Getting caught in the rain while paramotoring is dangerous. It
increases your chance of entering parachutal stall and may worsen the
paraglider's ability to recover from a collapse. When combined with
airflow degradation on the wing's surfaces, having enough rain
accumulated in the cells can cause spontaneous entry into parachutal
Just getting a wing wet puts you in the category of test pilot
because no certification program tests this condition. In a wing fold
it's likely the fabric will stick together to some degree, slowing
recovery. It may not be much, it may only only add a half second, but
that could be enough time to worsen a resulting bank and let Earth
intervene before control is regained. Or the wet fabric may not recover
Disruption of airflow on the surfaces may not seem like much
of an effect, given that airplanes fly just fine in the rain, but our
speeds are so slow that the effect may be worse.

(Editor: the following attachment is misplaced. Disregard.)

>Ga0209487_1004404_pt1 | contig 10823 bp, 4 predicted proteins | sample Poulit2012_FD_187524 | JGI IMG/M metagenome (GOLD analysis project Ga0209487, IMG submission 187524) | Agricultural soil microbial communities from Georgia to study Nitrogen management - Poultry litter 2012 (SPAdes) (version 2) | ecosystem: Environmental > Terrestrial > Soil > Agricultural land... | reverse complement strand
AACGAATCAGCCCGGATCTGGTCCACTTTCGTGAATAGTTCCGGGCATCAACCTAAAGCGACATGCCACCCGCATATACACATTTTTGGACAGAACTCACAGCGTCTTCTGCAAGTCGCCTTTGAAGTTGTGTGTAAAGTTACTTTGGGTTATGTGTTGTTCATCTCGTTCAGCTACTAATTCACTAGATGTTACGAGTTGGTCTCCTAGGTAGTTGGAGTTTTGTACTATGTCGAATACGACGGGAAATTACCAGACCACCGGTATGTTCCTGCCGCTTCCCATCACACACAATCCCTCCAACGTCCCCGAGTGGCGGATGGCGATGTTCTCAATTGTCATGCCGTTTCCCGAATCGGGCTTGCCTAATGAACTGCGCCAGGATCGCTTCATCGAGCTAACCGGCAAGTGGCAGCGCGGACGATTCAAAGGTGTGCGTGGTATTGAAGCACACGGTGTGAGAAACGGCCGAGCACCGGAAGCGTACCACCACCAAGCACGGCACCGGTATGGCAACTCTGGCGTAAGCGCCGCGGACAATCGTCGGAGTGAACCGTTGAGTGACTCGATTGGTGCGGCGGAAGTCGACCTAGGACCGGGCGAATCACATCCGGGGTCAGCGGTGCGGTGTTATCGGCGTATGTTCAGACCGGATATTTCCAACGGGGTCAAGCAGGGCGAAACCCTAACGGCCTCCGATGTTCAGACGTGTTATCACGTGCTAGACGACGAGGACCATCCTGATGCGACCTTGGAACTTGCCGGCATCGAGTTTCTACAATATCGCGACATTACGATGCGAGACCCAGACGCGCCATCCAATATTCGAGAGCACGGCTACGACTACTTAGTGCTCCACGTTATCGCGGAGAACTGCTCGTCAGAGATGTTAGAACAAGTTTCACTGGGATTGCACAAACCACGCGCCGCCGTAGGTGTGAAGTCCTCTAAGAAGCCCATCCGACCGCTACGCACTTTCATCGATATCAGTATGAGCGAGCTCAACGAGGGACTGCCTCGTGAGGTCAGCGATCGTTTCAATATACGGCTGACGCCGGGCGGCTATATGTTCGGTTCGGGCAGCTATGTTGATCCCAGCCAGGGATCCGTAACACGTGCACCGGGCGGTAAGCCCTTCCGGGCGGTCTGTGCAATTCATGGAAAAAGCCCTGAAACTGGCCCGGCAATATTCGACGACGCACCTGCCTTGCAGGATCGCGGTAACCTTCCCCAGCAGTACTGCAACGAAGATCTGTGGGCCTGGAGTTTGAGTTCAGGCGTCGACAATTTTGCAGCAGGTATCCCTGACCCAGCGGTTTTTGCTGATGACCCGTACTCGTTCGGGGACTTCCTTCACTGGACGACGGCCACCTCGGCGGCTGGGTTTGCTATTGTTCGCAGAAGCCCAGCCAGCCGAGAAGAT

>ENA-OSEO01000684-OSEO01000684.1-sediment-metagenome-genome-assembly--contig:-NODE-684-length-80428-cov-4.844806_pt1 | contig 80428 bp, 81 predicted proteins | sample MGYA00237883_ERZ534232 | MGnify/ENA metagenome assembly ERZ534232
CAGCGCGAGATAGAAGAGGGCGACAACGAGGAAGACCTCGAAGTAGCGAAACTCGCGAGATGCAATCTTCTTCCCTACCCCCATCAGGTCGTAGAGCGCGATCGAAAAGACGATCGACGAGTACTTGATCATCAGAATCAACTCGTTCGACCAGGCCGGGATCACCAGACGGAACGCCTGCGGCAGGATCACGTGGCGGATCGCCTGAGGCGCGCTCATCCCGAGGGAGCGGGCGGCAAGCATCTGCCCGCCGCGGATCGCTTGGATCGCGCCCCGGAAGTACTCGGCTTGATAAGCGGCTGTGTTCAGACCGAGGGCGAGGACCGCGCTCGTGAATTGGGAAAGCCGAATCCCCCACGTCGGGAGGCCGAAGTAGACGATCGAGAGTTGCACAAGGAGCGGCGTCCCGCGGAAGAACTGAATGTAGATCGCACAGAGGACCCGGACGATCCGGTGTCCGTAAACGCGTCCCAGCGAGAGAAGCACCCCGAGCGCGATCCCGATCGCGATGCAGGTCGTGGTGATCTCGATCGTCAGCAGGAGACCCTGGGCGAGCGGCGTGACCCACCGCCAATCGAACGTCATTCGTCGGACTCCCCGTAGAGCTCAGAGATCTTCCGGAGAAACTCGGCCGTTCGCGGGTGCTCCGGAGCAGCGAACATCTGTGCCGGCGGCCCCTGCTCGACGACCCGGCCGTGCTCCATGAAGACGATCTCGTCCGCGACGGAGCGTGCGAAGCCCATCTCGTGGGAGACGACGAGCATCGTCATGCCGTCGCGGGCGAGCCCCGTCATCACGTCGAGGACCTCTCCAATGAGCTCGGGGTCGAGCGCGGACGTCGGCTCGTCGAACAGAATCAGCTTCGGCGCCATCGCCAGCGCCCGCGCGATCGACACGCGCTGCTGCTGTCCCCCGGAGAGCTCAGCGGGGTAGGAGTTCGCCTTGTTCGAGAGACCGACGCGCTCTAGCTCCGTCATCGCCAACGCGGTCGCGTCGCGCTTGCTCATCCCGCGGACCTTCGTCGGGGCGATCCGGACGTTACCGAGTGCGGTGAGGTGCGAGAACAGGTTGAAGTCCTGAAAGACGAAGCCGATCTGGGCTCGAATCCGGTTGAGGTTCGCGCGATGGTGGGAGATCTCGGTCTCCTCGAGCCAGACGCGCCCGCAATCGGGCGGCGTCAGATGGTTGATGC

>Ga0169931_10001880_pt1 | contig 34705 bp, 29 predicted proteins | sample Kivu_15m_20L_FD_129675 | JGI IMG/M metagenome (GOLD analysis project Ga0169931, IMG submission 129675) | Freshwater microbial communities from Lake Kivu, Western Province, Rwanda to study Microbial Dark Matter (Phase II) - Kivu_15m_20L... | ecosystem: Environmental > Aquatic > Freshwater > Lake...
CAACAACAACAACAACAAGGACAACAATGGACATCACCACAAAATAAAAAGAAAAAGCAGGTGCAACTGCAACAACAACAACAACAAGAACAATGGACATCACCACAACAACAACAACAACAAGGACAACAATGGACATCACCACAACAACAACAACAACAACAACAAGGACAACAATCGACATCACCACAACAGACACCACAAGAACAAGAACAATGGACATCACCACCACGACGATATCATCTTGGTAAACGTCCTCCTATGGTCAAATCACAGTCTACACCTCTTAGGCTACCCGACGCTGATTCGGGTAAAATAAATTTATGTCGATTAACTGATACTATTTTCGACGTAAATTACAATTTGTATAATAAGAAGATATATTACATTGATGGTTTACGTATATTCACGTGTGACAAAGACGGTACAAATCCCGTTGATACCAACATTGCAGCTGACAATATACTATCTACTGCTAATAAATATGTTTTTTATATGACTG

Having a wing model
with holes in the trailing edge may help, but
water still accumulates in places the holes don't drain. Plus, surface
disruption still happens.
What To Do
if you get Caught In Rain
As rain accumulates in the aft portion of cells it may cause spontaneous entery
into parachutal stall. Even if it doesn't happen, parachutal stall is more
likely. These steps will help:
1. Land immediately. How
quickly you land depends on how good the landing options are and how
hard it's raining. With good landing options there's little reason to
continue. If it starts raining real hard, accept a less ideal landing
2. If your wing maker has guidance on this situation, follow
2. Set trimmers to fast, or apply speedbar while steering with the
tips or stabilos (not main brakes).
3. Avoid Big Ears. The extra drag of folded fabric can provoke
4. Consider using a steep turn (NOT a nose-over
spiral) to stay loaded during
descent. That lessens the chance for parachutal stall while getting out
of the situation quicker.
5. Minimize brake use. Consider flaring with
partial power instead of brakes. Use brakes only in the last few feet as
6. If it's turbulent, balance brake use to keep the wing
open with the need to minimize brakes.
Video of Parachutal Stall After Flying in the Rain
This video is the first good evidence of spontaneous parachutal stall
due to rain.